Monday, November 28, 2011

How to know when you have written a good Death Scene

Happy subject for the holiday season!! But really, I think this is an important thing to touch on for writers, especially inexperienced ones. I think everyone has trouble with death scenes--at least when it comes to killing off good-guys, but I'll also be getting into villain deaths as well.

First off, the different levels of character death:

One: Death before the book actually begins or in the prologue. This is a popular plot choice to give your hero some angst or make him an orphan or such things. If your hero has no parents and might have to fend for himself at an early age, this might change him into the kind of person you need him to be later on. I use this myself in Ballad of the Highwayman where Kilroy's father is executed, thus giving me my whole plot line, as he tries to find the man responsible for betrayed him. Louis L'Amour also uses this plot in several of his books like The Lonesome Gods and To Tame a Land. Or Marcus' father in Eagle of the Ninth.

Two: The extras. These are the lackeys and unnamed soldiers your hero or villain cuts down in his course of action. These are what movie makers call "extras". The gap fillers. No one really cares about them enough to cry when they die, but they serve their purpose as well. Especially when it comes to the villain. It's important to show the reader what the villain is capable of before he gets his hands on the hero so the reader will have terrible anticipations about what might happen when he gets into the villains clutches. These people are the front line, the message boy who brings bad news to the baddie and such like that.

Three: Sidekick/mentor deaths. These are a little harder to write as these are usually main characters who might be in it just as much as the hero, but are still dispensable if need be. It's not popular to kill off a sidekick, but it can be done if you wish. Sometimes in a book you need to get rid of one of the good characters to drive the hero. Best friends will work or even killing off their love interest (which is a very cruel and overused plot anyway) Usually the mentor/father figure is the one to go. I've always been a fan of the mentor/father figure characters in books, though I'll admit that I have not yet killed one of my own off.

Four: Actual hero deaths. You can always choose to kill your hero off. Even if he's just mostly dead or something. This is usually called a tragedy (unless he's mostly dead like in The Princess Bride), for those of you who have not studied literature. Though if you're writing a historical fiction, you cannot always help the fact that the person you chose to write about is going to die. That's just what you get for writing about people like William Wallace or Joan of Arc!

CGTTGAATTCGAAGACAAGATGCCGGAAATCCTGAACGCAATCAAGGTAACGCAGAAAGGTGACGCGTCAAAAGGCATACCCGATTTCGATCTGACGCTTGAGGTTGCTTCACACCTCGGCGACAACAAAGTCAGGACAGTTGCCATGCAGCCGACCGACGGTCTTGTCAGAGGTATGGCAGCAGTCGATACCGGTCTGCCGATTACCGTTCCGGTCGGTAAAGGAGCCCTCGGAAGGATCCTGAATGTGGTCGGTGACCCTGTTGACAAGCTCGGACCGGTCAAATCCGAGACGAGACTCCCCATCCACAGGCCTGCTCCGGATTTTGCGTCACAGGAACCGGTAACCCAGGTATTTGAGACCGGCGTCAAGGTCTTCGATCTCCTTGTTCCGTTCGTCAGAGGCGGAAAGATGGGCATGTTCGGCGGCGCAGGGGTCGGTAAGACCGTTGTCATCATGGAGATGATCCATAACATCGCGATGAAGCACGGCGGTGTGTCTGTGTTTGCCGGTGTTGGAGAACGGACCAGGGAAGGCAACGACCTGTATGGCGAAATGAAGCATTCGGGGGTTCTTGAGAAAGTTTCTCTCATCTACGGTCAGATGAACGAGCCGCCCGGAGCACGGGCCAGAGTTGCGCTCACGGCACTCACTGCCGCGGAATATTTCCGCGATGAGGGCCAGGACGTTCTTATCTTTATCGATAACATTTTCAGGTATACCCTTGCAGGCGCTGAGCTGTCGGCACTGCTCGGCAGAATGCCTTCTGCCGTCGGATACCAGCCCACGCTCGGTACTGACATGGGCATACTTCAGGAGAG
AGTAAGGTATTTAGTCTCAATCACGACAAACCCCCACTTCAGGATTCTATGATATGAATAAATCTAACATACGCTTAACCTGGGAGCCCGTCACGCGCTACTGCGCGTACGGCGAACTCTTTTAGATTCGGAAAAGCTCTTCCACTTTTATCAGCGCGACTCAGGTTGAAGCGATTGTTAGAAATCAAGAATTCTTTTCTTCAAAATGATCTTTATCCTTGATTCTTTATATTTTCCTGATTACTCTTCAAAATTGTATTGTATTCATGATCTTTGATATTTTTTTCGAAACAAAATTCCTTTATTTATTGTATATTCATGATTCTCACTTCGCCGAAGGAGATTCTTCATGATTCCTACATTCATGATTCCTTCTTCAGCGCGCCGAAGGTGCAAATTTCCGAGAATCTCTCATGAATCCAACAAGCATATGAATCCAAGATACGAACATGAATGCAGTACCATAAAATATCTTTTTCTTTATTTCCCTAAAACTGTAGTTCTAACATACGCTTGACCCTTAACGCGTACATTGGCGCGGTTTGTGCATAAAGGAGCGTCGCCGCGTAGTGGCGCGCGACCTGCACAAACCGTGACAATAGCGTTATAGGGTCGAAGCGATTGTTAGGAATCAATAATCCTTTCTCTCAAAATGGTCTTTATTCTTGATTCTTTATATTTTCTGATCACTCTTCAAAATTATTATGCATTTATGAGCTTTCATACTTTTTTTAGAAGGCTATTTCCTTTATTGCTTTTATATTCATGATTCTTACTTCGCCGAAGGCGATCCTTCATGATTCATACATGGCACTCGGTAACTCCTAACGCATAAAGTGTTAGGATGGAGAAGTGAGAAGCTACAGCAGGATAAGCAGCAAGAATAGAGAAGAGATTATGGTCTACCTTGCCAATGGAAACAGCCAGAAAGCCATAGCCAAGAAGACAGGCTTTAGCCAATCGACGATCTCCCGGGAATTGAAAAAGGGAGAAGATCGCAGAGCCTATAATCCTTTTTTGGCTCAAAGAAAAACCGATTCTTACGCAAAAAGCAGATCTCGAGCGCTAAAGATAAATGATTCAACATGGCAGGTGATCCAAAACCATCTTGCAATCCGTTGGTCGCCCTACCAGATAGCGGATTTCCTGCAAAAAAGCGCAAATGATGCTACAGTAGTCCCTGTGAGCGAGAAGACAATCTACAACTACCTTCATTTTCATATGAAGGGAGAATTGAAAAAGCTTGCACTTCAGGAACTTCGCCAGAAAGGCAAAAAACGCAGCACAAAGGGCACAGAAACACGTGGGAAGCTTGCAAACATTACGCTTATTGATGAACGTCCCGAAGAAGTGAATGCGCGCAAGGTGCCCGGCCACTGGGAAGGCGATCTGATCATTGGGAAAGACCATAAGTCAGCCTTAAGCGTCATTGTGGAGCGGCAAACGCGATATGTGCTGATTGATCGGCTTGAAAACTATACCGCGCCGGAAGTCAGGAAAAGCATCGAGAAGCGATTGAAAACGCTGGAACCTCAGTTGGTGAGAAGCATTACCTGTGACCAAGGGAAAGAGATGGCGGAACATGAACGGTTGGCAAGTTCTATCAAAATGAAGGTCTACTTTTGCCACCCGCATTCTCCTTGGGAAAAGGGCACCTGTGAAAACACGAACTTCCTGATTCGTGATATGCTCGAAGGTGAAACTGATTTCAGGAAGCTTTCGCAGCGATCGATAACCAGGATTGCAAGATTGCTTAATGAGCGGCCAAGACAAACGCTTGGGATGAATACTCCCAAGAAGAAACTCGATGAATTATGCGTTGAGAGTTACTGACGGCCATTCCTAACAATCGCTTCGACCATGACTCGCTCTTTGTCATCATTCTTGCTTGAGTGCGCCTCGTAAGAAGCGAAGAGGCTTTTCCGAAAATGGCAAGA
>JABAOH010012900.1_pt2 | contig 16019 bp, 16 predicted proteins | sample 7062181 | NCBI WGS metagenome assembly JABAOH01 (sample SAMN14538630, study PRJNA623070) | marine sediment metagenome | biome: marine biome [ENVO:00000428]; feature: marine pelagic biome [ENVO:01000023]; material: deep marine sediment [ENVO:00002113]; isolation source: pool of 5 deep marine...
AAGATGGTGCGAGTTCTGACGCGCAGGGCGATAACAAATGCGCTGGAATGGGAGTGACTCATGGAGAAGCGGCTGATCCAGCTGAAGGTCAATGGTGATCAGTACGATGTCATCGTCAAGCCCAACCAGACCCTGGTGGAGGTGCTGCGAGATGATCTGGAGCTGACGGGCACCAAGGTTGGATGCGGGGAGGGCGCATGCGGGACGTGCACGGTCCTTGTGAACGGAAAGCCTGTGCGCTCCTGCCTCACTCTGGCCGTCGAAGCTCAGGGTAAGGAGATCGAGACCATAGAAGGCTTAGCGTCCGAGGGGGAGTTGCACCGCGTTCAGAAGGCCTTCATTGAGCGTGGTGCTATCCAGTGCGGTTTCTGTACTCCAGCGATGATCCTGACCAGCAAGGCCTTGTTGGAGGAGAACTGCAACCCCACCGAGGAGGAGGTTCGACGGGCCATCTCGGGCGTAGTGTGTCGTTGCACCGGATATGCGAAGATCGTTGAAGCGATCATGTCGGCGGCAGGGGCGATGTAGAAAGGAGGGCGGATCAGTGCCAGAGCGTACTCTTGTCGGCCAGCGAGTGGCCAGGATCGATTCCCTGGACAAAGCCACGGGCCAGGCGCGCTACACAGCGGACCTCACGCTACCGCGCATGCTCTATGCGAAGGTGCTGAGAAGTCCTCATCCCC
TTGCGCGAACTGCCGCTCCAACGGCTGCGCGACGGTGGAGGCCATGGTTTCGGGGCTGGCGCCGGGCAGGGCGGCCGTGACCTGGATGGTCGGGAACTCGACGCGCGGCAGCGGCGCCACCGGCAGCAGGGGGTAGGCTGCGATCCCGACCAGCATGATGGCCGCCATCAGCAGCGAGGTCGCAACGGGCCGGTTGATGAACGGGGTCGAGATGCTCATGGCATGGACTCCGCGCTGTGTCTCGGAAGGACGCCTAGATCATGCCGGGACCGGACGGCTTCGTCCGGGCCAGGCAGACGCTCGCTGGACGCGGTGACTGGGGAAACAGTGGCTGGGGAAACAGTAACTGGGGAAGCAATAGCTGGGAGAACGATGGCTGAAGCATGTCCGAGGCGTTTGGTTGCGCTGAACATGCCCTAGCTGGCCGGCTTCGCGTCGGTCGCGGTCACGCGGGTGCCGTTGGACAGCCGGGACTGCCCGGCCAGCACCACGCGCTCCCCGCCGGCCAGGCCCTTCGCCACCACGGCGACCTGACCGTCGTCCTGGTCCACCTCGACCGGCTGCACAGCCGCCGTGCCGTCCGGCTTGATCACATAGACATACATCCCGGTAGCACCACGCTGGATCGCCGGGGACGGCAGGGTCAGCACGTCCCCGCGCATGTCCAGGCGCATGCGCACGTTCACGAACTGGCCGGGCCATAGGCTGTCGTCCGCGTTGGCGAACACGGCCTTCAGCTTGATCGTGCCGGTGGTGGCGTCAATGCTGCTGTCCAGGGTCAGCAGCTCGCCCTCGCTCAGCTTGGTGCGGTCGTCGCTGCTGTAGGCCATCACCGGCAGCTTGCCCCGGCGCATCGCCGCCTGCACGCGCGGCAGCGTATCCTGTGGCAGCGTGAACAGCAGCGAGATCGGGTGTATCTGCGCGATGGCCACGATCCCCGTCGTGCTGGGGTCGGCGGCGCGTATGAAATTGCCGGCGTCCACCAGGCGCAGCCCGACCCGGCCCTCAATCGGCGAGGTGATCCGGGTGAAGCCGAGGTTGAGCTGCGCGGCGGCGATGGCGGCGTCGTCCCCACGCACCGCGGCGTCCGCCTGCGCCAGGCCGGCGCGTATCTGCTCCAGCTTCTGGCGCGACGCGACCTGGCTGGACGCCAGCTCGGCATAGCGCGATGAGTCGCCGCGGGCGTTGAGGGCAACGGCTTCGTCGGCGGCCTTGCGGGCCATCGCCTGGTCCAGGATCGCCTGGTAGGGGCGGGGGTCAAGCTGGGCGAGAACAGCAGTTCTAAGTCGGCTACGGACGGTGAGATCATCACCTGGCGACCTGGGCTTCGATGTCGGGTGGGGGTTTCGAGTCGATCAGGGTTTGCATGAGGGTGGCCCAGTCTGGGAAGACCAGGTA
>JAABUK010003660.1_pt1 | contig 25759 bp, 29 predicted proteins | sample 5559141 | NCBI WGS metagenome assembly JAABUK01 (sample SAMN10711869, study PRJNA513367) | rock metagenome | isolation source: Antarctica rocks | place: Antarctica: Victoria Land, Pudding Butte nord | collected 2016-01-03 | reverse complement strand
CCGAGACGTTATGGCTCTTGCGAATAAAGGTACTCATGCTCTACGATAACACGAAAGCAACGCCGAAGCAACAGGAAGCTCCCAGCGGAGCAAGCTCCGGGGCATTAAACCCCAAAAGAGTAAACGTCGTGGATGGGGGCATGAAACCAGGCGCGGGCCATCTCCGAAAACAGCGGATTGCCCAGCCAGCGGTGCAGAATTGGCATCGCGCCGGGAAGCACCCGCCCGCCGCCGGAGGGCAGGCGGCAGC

If you know your character is going to die--because, face it, some characters just have to die, it's the way it is--than you will probably be dreading that part of the story until you get to it. There are several points to touch on when thinking of a death scene, here they are:

One--How much gore is there going to be? This is a question I'm sure anyone writing a death or even a fight scene will ask themselves. Truthfully, this depends on the writer, and the audience you will be writing for. If you're writing for young readers, then you should probably tone down the blood as much as possible, but in young adult to adult, hey, make it as gory as you like. Especially if you write Medieval because Medieval is one of the most gory time periods to write about. If your characters are using rapiers of light swords and such, it's probably not going to entail as much blood as broadswords. (See my previous post "Hack and Slash or Dash" for details)

Two--Emotions. I think death scenes need emotions; I don't like reading books where someone dies...hey, who cares? The character you're killing off has to have some kind of importance, or his/her death will seem pointless. Your aim is to make your reader feel the same as your other characters do about your character's death. Which means you have to make your characters feel these emotions well enough to convey that to the reader. Even if they're guys who loose a comrade on the battlefield, don't hesitate to let them shed a few tears. Your hero needs to be brought low sometimes too and if he doesn't cry when he looses his friend/brother etc. no one will care for him because he obviously doesn't feel anything. This is the power of angst.